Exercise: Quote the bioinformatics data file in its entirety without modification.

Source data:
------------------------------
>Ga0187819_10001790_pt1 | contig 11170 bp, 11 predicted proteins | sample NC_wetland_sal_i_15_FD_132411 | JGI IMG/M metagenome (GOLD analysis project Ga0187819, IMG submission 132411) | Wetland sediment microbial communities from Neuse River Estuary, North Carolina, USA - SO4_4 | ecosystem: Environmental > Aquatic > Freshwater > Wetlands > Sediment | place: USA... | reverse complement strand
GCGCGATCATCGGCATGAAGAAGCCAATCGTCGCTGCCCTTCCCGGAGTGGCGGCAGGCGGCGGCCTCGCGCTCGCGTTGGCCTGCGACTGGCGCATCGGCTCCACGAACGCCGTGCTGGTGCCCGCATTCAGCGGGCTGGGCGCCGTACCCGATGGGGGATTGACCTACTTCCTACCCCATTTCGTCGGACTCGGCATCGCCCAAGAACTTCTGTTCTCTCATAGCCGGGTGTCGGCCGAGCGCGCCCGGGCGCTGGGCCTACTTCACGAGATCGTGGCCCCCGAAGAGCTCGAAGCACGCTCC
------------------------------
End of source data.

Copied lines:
>Ga0187819_10001790_pt1 | contig 11170 bp, 11 predicted proteins | sample NC_wetland_sal_i_15_FD_132411 | JGI IMG/M metagenome (GOLD analysis project Ga0187819, IMG submission 132411) | Wetland sediment microbial communities from Neuse River Estuary, North Carolina, USA - SO4_4 | ecosystem: Environmental > Aquatic > Freshwater > Wetlands > Sediment | place: USA... | reverse complement strand
GCGCGATCATCGGCATGAAGAAGCCAATCGTCGCTGCCCTTCCCGGAGTGGCGGCAGGCGGCGGCCTCGCGCTCGCGTTGGCCTGCGACTGGCGCATCGGCTCCACGAACGCCGTGCTGGTGCCCGCATTCAGCGGGCTGGGCGCCGTACCCGATGGGGGATTGACCTACTTCCTACCCCATTTCGTCGGACTCGGCATCGCCCAAGAACTTCTGTTCTCTCATAGCCGGGTGTCGGCCGAGCGCGCCCGGGCGCTGGGCCTACTTCACGAGATCGTGGCCCCCGAAGAGCTCGAAGCACGCTCC